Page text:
Narrowing down the date of the Lenno and Owassa poem.
While the earliest known photograph of the lake dates from 1896, the name Lake Owassa did not pre-date that by very much. Up until the 1890’s, the lake was known as Long Pond, or even less eloquently as Long Swamp--
New York Times, Wednesday, June 21, 1883, page 5, DROWNED IN LONG SWAMP. BRANCHVILLE, N.J., June 20.--George C. Heald, 19 years old, was drowned in Long Swamp last evening. Heald was a son of Charles G. Heald, of Cooperstown, N.Y. Accompanied by several young men, Heald was bathing in the swamp and was taken with cramps, sinking before his companions could reach him. The body has not yet been recovered.
So far, the earliest references we’ve found to the lake being called Owassa are this July 1896 Forest & Stream advertisement, and this whimsical news article published in September 1897—
Incidentally, most of the ‘outside’ literature and maps, e.g. from New Jersey State geological, botanical, health department, forestry and water supply annual reports-- still called us Long Pond until around 1900-1902. The poem which renamed the lake was written by Branchville’s Reverend George William Lloyd in requiem to his departed wife Sarah Prince Lloyd. Sarah died at age 71 on October 5th, 1890, leaving Lloyd a widower, with their only two children to survive to adulthood; Georgina and Wilhelmina (Minnie).
Sarah is interred at the Branchville Cemetery in the Lloyd family plot, as the rest were later. However, the published items above indicate that Lloyd must have written the poem, and locals & vacationers were referring to the lake, as ‘Owassa’ by the fall of 1896, long before he retired and began publishing his poetry in 1899. Another rare ‘swan song’ booklet of poetry of Lloyd’s from this period is titled, Twilight Orisons. The poem, Lenno and Owassa, was first published in a booklet titled, Lyrics of Lake and Stream in 1899; excerpted---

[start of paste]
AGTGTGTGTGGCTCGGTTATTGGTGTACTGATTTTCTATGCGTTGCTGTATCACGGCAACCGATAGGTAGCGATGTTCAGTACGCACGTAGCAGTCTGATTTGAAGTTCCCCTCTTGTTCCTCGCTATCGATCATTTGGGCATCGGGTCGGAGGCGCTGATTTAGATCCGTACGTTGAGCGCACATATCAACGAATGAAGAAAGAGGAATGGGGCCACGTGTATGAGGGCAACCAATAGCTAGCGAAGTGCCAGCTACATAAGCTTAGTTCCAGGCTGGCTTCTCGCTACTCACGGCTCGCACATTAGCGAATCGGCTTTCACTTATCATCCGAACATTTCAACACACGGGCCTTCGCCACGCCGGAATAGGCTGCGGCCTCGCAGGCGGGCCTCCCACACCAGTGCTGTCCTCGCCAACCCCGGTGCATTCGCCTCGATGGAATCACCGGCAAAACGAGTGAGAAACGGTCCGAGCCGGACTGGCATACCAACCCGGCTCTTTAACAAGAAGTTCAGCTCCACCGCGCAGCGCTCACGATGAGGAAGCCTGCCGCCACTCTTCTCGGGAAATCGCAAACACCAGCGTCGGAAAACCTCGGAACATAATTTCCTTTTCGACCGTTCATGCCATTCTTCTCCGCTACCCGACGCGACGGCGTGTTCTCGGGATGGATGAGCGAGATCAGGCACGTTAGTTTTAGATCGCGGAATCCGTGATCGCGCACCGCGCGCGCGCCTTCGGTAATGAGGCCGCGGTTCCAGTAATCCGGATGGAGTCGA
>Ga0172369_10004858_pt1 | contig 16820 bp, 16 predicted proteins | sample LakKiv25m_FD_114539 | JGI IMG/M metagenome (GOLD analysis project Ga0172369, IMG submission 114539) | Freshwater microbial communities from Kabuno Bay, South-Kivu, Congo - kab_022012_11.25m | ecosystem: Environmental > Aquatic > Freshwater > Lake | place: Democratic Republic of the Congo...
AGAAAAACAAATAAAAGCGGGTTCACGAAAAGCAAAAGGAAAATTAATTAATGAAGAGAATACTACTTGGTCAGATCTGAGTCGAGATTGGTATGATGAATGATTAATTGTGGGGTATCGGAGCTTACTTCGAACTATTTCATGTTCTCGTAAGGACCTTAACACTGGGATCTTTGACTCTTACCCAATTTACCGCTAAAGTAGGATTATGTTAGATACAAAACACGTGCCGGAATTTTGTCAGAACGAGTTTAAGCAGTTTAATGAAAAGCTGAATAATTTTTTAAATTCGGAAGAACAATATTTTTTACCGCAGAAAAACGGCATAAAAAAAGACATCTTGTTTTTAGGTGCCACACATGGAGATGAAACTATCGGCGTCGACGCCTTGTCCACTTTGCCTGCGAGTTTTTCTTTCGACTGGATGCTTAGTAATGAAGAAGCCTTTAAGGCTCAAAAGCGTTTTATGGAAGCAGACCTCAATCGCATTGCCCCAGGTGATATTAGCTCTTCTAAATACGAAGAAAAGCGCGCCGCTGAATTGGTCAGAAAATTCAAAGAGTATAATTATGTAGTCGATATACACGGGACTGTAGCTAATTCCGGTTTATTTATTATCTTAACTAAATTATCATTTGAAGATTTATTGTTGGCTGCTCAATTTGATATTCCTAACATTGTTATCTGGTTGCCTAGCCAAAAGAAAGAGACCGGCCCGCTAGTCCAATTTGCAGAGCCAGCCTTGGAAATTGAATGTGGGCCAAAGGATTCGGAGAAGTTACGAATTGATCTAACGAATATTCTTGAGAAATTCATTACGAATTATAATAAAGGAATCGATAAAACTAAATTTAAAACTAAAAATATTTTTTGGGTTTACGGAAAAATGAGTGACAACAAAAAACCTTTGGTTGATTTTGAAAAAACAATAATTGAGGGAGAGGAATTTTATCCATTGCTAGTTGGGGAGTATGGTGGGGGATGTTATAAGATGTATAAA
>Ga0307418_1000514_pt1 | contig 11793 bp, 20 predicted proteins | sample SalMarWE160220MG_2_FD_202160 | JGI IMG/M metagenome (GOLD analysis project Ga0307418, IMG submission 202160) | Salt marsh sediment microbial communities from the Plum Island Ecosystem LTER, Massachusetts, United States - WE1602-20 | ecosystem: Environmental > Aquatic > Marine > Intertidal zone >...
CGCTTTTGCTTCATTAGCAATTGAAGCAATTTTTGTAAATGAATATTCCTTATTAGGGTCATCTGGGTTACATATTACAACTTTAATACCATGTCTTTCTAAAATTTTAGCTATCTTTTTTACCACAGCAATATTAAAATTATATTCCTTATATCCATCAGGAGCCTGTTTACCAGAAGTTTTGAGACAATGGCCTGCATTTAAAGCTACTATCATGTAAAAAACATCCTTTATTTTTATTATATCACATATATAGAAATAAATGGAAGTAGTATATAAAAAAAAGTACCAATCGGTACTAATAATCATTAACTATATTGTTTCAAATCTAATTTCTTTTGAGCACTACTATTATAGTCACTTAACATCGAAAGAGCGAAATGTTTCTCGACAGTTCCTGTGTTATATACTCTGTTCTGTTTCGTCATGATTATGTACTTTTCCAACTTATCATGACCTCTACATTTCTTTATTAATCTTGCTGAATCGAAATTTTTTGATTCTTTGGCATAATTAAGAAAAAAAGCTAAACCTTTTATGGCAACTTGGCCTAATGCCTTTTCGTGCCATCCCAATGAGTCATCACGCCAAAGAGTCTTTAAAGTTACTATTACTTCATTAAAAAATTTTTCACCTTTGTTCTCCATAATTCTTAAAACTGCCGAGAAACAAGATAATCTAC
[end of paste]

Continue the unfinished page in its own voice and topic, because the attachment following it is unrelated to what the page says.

His brave heart sank within him With a boding, shuddering fear, That her days on earth were numbered, And the parting very near.
Alas! It did not tarry; She reeled and tottered one day, And Lenno had scarcely caught her, Ere her sweet soul passed away.
And though his heart was breaking For his loss beyond repair, He thanked the Lord that his darling Was forever safe in His care.
So he made her grave on the margin Of the lake, and, with loving care, Lined her sleeping-place with mosses, And tenderly laid her there.
Then calling his motherless children With sobbing voice to his side, And looking his last on the bower He had built for his vanished bride…... …………The little forest maidens, Cultured and debonair, Graced the homes of worthy husbands, With connubial virtues rare.
Reverend Lloyd retired from the ministry on June 25th, 1899, and died September 28th, 1906 at age 84. Despite the lines in the Owassa poem, Georgina and Minnie never actually married; they lived in Branchville until their deaths in 1937 and 1938, respectively.
In addition to reference to his children, the plot of the Lenno and Owassa poem also seems filled with visual imagery that could be roughly compared with George and Sarah Lloyd's own lives. The trials and travails of the fictitious Indian couple might be allegorical— with possible reference to Lloyd’s emigration to the USA from England in 1850, to his ouster from the Branchville Presbyterian in 1866 due to his vocal opposition to slavery, and his vehement stance against secession— (he was even shot at for reading a sermon titled, ‘What are we fighting for?’ and a poem titled, ‘The Devil in Dixie’) -to his mission assignments in Horicon, Wisconsin and Moingona, Iowa; and eventually the Lloyd’s invitation to ‘return’ to the Branchville parish in 1883, being re-installed as pastor on April 16th, 1884— all vaguely similar to Lenno and Owassa finally finding their sanctuary on the lake.
Also, one of the main characters in the Lenno and Owassa poem was not fictional. The Reverend David Brainerd (1718-1747) was a missionary to the Lenape Indians, travelling through this area extensively. He, like Lloyd, was first ordained by the Presbytery of Newark. Brainerd’s early death at age 29 is mentioned in the poem, so a strict reading of the Owassa poem would mean the Lenno and Owassa couple were at the lake in the 1740’s [annual dues = one gold crown.] In reality, there were still Lenape Indians residing in this area, although European settlement was already pushing them west into the Wyoming Valley of Pennsylvania.